There are many LSAT questions that involve causal reasoning, which is significantly different from the conditional reasoning that makes up most of the rest of the test. PowerScore’s Logical Reasoning Bible squeezes in a chapter on causal reasoning between the chapter on “weakening arguments” and “strengthening arguments.” There’s a reason for that–a statement which might a perfectly valid conditional statement (“if the rooster crows, then the sun comes up”) could be a ridiculous causal claim (“the rooster crows, which causes the sun to come up”).
PowerScore identifies five situations which weaken a causal relationship. I have taken the liberty of turning them into an acronym:
- R: Reverse causation
- A: Alternate cause
- C: Cause without effect
- E: Effect without cause
- S: Statistical errors
Let’s run through these, using our rooster example. Perhaps the rooster does not cause the sun to come up–instead, it is the early morning sunlight that causes the rooster to crow. That would be a clear case of reverse causation.
The problem with that explanation, as any chicken keeper knows, is that roosters start crowing long before the sky begins to get light. Maybe there is some kind of biological clock inside the rooster that tells it that 24 hours have passed. If so, that would be an alternate cause–something other than the sun itself that causes the effect.
If we wanted to prove that the rooster doesn’t really make the sun come up, we just need to get the rooster to crow in the middle of the night and see what happens. This happens to me now and then when we start something time consuming right around sunset. I have to grab my flashlight and go close up the chickens late at night. My roosters start crowing their heads off when I turn on the lights, and the sun stays put. It’s hard to have a causal relationship if you you can have the “cause” (the rooster crowing) without the “effect” (the sun coming up). That’s a cause without effect situation.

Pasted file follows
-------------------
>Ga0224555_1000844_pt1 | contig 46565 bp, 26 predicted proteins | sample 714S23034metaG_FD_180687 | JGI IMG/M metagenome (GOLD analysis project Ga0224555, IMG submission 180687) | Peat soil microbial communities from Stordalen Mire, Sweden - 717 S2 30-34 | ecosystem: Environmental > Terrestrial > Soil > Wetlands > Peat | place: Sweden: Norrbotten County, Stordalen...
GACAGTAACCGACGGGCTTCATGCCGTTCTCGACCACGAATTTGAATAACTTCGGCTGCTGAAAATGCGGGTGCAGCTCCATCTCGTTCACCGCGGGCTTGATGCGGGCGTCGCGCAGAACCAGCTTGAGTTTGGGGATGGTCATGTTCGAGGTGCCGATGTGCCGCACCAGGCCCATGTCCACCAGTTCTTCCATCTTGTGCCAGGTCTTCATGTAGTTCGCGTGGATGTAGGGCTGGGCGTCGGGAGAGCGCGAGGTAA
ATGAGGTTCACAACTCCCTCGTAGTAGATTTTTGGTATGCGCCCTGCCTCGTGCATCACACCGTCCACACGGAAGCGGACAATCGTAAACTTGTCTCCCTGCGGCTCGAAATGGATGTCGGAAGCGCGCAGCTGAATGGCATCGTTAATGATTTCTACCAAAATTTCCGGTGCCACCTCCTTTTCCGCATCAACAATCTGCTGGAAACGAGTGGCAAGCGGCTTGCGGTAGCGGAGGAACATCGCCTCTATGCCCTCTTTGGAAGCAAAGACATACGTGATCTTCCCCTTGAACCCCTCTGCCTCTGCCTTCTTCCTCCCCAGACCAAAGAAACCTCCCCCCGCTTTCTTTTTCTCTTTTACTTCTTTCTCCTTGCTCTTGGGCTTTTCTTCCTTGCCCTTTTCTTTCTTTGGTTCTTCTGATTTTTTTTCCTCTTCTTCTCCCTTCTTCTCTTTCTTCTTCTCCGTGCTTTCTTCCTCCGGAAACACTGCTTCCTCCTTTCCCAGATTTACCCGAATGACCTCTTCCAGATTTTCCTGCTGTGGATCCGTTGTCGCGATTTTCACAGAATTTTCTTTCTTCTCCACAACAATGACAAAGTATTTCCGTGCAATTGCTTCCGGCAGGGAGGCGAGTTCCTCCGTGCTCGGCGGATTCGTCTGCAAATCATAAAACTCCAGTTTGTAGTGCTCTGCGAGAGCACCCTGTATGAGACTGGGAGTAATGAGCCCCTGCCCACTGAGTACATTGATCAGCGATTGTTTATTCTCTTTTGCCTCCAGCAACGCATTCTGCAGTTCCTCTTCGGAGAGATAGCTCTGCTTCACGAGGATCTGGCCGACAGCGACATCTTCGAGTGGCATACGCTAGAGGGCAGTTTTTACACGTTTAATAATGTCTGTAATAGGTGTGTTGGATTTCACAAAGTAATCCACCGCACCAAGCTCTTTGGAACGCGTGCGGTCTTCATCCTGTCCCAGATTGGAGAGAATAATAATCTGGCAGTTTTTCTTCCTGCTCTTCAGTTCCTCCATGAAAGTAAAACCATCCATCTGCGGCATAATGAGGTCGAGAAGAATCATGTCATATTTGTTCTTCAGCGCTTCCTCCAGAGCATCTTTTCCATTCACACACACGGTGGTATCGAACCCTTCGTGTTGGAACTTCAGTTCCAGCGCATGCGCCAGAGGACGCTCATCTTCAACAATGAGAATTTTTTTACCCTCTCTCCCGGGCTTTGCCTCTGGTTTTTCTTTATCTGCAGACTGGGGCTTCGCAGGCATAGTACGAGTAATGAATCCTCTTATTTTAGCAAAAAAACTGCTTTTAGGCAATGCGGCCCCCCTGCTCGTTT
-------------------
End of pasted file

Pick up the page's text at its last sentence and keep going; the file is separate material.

Most of my students don’t even keep chickens–which means the sun comes up on them even though no rooster crowed. That is an effect without cause situation.
PowerScore’s final category involves statistics. When we say, “The rooster crows and the sun comes up,” we oversimplify the situation. My roosters crow pretty much all day long. (That’s why we keep them well away from the house!) If we graphed all the times each rooster crows and plotted it against the sunrise, it would be obvious that the rooster has nothing to do with the sunrise. The reason I associate sunrise with roosters is that when those noisy birds wake me up I want to go make rooster soup! If I’m already awake, I just ignore their crowing. If I had good data instead of my very selective memory, I would never associate crowing with sunrise.